Flawed model masks nub of economic woe

In: Uncategorized

12 Jan 2009

The following comment by me appeared in the latest Fund Strategy (12 January).

There is no doubting the theme of last week’s economics discussions: how can economies be boosted to offset the effects of the downturn? Such a limited outlook overlooks practical and more fundamental problems.

In Britain the focus was on the Bank of England lowering base rates to their lowest levels ever. There is also talk of “quantitative easing” – printing money – if lowering base rates does not ease the credit crunch.

In America the debate has centred on the fiscal stimulus. Barack Obama has proposed a $775 billion (£530 billion) package of which $300 billion will be in tax cuts. Meanwhile, the Congressional Budget Office (CBO) has forecast that the fiscal deficit will hit $1.2 trillion, or 8.3% of GDP, this year.

Yet just as America needs to borrow more it is likely to find it harder to raise funds. China will be increasingly reluctant to fund American consumption as it needs resources for its own fiscal expansion.

Much of the discussion of stimulus packages, both fiscal and monetary, is open to such practical objections. Another is that the economic boost could stoke inflation.

Although such objections are important they do not get to the nub of the problem. They are based, implicitly if not explicitly, on an underconsumptionist model of the downturn. In other words they assume the problem is that the economy is facing insufficient demand. Paul Krugman, whose latest book is reviewed in this issue, is a leading exponent of this outlook.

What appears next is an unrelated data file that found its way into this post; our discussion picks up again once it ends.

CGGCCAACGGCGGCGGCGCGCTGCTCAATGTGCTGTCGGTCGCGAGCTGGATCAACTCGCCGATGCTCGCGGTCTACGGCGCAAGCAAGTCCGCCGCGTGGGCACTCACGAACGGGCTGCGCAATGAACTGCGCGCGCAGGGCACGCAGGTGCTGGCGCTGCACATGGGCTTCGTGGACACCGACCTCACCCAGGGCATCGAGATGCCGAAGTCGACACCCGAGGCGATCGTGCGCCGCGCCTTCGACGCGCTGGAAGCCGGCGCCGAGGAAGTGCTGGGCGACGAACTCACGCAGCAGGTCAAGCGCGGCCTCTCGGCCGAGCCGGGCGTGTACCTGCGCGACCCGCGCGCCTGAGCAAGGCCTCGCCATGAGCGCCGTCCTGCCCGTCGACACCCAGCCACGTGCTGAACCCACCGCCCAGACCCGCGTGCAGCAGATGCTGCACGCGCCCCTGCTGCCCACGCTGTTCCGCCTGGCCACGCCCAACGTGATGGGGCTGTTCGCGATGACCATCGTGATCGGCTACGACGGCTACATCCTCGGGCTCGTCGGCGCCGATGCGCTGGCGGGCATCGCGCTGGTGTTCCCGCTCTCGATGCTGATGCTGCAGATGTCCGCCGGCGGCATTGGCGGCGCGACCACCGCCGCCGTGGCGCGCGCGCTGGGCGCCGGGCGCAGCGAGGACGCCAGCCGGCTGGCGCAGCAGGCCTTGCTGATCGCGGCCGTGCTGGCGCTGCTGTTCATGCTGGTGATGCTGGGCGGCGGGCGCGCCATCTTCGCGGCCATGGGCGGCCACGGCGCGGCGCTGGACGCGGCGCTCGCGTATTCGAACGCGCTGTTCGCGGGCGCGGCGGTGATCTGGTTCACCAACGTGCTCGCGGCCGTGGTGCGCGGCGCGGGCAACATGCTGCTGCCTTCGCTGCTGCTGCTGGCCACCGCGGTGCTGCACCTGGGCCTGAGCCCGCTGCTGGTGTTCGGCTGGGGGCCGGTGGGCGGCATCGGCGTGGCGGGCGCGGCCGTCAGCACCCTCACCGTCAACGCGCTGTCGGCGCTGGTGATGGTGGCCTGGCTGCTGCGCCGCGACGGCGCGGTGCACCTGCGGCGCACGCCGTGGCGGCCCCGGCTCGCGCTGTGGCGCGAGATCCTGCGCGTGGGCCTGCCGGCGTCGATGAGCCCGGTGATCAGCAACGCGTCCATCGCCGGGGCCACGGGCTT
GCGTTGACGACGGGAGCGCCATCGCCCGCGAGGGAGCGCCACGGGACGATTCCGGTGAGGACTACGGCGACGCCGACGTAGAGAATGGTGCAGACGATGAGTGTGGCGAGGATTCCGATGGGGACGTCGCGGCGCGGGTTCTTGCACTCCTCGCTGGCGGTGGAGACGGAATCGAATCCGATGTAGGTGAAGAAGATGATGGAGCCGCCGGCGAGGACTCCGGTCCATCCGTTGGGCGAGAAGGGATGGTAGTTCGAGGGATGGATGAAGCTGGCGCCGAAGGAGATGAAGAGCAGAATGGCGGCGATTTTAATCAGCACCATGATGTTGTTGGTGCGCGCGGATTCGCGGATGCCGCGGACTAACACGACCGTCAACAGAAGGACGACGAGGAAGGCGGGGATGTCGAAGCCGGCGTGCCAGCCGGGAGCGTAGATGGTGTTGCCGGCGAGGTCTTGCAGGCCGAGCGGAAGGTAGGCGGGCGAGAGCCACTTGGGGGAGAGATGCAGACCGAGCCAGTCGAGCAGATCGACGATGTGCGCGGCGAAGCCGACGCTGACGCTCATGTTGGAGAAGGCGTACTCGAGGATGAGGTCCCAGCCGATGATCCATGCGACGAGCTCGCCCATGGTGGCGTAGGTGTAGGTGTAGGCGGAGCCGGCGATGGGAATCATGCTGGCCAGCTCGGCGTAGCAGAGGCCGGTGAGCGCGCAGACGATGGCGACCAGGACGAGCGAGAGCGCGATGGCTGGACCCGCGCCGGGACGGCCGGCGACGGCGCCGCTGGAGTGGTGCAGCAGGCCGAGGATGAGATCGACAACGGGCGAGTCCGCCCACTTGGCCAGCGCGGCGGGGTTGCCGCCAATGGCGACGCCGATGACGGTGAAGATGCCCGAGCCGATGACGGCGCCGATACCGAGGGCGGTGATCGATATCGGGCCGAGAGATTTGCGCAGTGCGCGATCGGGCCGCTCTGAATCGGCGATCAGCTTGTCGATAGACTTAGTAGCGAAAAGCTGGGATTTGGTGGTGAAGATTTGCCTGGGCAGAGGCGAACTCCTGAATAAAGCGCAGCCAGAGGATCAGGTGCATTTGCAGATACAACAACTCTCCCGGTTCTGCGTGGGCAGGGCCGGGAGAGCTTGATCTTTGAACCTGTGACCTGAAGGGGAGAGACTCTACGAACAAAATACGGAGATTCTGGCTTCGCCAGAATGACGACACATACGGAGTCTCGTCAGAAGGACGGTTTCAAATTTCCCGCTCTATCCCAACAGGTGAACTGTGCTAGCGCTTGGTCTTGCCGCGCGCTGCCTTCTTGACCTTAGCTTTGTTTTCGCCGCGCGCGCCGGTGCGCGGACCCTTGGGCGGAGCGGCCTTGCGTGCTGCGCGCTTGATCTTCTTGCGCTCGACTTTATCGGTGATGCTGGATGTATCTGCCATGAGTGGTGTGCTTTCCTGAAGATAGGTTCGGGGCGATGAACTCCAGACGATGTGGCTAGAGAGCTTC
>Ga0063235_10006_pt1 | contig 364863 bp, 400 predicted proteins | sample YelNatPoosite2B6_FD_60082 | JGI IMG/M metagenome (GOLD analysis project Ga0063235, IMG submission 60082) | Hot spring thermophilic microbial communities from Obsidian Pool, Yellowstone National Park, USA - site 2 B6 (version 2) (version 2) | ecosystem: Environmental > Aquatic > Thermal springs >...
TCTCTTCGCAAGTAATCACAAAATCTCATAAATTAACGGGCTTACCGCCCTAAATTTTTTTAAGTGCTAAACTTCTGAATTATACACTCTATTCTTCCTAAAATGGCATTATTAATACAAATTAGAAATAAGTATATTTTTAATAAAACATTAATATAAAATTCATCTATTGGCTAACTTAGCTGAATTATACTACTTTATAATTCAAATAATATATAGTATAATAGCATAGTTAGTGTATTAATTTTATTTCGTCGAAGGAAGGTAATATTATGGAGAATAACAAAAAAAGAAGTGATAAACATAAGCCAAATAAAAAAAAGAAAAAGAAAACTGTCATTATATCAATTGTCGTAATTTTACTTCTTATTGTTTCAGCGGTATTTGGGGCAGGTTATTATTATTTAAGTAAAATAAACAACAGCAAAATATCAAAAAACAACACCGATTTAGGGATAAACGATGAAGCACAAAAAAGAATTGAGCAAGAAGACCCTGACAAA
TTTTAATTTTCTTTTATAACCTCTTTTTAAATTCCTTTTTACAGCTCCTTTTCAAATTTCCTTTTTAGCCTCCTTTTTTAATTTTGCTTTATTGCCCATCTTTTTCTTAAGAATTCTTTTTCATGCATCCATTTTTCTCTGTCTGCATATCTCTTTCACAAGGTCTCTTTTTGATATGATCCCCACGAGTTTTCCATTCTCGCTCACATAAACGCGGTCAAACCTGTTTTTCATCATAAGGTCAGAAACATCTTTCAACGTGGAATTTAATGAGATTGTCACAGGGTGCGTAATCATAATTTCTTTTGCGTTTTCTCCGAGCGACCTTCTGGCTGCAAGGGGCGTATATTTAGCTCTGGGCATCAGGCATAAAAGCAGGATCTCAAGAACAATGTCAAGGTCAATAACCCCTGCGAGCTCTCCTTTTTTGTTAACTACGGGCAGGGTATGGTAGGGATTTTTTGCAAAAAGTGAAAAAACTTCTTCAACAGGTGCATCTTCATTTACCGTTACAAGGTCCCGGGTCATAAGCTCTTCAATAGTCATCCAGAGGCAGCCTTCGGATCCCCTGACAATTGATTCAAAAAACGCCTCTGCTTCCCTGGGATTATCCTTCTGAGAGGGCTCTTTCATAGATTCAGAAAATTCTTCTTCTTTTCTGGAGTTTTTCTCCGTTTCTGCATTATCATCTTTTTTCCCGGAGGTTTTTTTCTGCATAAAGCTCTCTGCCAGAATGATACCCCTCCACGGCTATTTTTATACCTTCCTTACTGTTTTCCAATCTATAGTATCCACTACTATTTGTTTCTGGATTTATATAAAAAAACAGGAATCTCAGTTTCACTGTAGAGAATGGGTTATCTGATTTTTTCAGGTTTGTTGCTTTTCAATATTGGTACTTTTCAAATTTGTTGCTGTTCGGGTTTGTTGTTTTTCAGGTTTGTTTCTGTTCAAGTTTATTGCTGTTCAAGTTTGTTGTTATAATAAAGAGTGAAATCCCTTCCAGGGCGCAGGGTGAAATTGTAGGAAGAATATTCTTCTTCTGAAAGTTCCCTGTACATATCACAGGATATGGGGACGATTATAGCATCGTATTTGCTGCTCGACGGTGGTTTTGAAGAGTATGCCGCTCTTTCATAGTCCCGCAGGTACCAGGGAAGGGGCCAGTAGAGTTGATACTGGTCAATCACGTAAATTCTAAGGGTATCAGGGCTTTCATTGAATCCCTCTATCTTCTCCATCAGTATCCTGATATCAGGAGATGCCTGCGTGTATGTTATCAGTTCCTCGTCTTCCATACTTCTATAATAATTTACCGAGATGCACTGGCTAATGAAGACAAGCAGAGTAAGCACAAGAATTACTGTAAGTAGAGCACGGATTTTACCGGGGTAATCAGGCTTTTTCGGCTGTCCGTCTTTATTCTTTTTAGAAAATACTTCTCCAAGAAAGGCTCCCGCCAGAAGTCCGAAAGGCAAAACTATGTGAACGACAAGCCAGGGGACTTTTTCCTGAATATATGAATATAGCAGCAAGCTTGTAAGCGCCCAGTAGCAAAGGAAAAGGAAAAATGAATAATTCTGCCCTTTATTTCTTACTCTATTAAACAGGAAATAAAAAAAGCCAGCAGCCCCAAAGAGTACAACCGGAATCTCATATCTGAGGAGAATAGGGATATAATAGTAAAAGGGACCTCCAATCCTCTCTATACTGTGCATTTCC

Unfortunately, such a model cannot be taken as given. Those who assume that the problem is lack of demand will propose an economic stimulus as a solution. But such a premise has to be proved rather than assumed.

There is good reason to suggest the economic downturn has more fundamental causes that the underconsumptionists suggest. Developed economies have experienced relatively sluggish growth since the early 1970s. Indeed the enormous expansion of credit was largely an attempt to offset this tendency.

In more recent times the trend towards “green capitalism” has compounded the problem of slow growth. Economic growth is increasingly stigmatised as leading to environmental disaster and misery.

If the underconsumptionists are wrong in their diagnosis of the economic woes their solutions are also likely to be flawed.

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